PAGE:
- Age and Fertility
- CDC Report on Fertility Clinic IVF Success Rates
- Chromosomal Abnormalities in Eggs
- Donor Eggs
- Egg Banking
- Egg Donation
- Egg Donation Cost
- Egg Freezing
- Egg quality
- Embryo freezing
- Embryo implantation
- Fertility Preservation
- Frozen embryo transfer
- IVF Clinic Success Rates
- IVF Cost
- IVF Poor Responders
- IVF success rates
- Low ovarian reserve
- Micro IVF
- Mild IVF
- Mini IVF
- Minimal Stimulation IVF
- Number of IVF Embryos to Transfer
- Oocyte Cryopreservation
- Ovarian Reserve
- Ovarian Reserve Tests
- Preimplantation Genetic Screening
- Single Embryo Transfer
Fertility, IVF and Egg Donation
Our society has undergone significant change since the 1960s. Women’s liberation is definitely a good thing. Women can now do pretty much anything that a man can do. However, the one thing that they cannot do is delay childbearing as long as a man can.
Our society has evolved and many women are pursuing advanced educations and career advancement – and delaying childbearing as a result. However, in general women should be more knowledgeable about the impact of delaying childbearing on fertility potential.
Fertility specialists know this is a problem. We commonly see women in their late 30s and early 40s that are very bright and well-educated who are surprised and very disappointed when told that it may be very difficult (or impossible) to get pregnant and have a baby using their own eggs.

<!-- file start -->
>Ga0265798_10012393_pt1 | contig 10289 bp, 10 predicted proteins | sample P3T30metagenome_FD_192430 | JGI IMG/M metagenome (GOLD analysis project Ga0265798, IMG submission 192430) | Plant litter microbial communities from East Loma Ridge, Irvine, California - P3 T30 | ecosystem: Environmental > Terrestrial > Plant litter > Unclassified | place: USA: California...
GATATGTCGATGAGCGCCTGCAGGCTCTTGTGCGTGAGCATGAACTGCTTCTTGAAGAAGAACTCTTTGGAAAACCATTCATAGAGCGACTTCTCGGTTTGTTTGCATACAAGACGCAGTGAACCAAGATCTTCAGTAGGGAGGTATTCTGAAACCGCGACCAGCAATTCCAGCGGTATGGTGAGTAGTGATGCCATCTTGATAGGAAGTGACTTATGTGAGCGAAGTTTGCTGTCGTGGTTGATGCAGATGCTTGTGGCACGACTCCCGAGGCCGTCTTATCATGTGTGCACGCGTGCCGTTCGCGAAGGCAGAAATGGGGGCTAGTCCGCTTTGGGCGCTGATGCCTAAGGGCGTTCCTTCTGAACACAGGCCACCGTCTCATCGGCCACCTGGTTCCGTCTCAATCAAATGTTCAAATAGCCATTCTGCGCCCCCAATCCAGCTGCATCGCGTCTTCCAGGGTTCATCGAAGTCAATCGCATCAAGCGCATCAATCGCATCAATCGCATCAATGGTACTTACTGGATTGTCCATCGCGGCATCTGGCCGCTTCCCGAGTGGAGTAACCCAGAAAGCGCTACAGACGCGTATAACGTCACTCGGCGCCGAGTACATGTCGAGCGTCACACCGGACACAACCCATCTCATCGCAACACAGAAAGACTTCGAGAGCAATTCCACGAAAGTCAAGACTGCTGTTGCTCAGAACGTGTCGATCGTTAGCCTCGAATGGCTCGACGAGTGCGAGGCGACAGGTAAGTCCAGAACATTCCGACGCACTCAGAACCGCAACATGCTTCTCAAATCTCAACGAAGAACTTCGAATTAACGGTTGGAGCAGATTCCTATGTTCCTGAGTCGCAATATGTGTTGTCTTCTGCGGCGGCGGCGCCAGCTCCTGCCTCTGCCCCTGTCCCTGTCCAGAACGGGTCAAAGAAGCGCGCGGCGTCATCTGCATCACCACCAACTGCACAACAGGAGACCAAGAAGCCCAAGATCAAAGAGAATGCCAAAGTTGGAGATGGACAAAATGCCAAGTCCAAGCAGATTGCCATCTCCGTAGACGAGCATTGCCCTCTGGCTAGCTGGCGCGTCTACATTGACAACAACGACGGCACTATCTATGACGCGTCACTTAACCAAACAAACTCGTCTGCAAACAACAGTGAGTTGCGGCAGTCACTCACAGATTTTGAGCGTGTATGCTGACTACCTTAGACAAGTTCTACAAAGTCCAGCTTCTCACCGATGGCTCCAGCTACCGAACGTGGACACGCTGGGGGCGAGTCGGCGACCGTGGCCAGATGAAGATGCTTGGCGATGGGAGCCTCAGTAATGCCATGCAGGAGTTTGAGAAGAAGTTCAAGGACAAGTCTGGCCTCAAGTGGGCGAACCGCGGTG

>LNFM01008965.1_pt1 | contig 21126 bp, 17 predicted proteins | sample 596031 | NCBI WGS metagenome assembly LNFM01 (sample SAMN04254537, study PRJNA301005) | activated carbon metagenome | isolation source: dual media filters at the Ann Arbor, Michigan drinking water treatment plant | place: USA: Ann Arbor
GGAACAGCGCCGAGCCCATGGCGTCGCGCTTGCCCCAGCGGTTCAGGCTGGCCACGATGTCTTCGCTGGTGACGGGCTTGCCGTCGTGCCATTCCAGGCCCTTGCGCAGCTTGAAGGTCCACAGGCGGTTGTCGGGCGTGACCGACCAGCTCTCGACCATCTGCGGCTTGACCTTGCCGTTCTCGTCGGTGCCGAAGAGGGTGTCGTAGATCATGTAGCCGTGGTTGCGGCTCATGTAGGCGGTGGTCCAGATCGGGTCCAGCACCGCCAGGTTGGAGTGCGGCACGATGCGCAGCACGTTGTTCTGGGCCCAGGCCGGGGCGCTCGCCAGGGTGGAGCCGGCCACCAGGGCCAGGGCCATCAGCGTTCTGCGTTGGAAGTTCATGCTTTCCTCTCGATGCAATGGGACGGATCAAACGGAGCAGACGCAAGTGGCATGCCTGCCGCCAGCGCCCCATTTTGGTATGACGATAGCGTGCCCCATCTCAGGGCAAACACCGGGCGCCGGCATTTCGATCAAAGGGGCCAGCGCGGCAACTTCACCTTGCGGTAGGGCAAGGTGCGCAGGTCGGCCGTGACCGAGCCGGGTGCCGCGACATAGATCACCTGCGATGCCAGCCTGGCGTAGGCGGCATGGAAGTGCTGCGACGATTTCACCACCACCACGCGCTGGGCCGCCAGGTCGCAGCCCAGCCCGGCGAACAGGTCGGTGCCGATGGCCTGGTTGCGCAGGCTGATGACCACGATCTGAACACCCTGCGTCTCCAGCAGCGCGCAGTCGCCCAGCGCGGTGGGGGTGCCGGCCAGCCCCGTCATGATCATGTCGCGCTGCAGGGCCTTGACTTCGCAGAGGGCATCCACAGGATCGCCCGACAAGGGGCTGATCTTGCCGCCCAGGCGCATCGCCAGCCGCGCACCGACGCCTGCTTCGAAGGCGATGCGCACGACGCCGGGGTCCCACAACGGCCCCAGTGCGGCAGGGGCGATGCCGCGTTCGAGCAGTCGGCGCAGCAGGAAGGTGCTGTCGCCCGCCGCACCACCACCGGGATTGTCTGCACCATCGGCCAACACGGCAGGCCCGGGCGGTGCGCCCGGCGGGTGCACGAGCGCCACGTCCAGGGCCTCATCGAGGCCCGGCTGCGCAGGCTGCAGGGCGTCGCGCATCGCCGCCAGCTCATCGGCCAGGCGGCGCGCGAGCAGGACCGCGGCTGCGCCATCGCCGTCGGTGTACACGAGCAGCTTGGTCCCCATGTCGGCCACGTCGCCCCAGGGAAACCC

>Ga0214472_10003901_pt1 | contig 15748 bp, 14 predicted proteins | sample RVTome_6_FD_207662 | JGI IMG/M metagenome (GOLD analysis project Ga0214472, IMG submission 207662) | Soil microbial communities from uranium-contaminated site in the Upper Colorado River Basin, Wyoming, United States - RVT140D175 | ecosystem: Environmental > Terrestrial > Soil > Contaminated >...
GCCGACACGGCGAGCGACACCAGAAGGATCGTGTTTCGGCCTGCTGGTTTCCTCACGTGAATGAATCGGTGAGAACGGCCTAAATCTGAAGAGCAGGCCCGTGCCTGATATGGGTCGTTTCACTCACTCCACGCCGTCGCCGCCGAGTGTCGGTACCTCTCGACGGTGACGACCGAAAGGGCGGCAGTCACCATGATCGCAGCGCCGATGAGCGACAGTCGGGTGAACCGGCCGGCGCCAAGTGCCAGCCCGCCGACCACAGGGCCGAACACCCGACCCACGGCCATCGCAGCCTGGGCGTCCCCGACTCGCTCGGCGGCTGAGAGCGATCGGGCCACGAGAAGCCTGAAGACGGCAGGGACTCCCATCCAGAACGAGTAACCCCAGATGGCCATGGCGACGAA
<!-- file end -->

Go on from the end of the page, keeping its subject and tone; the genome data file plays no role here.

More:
I like to use a “garden” analogy when discussing infertility with patients. The uterine lining is the “garden” and the embryos are the “plants”. As women age, the garden is rarely the problem – the plant is often the problem. This is why using donor eggs is so successful regardless of the age of the recipient woman. (continue reading…)
We know that chromosomal abnormalities in eggs are responsible for fertility problems – particularly when the woman is in her late 30s or 40s.
- An abnormal number of chromosomes is referred to as aneuploidy
- Aneuploidy causes the increased rate of miscarriage with aging
- Aneuploidy is responsible for most of the decline in fertility with advancing age (both with and without IVF)
In recent years research has shown the importance of a structure in the egg called the meiotic spindle. This spindle is involved with aligning chromosome pairs so proper division of pairs can occur during egg maturation.
- As women age they are more likely to have an abnormal spindle apparatus that does not efficiently line up chromosomes prior to division
- This causes a higher likelihood for an unbalanced chromosomal situation in the mature egg – and then in the embryo
A recently published study (referenced below) might help us to understand why some women have more chromosomally abnormal eggs at a given age. This study was performed in mice, but may well have relevance for human reproduction as well (in many ways we aren’t as different from mice as we might like). (continue reading…)
Age and female fertility and waiting to have babies
- A recent report on the average age at first childbirth from the CDC’s National Center for Health Statistics showed that as of 2006, women in the US waited an average of 3.6 years longer to have their first baby, as compared to 1970.
- There is not enough discussion in our society about the effect of age on fertility.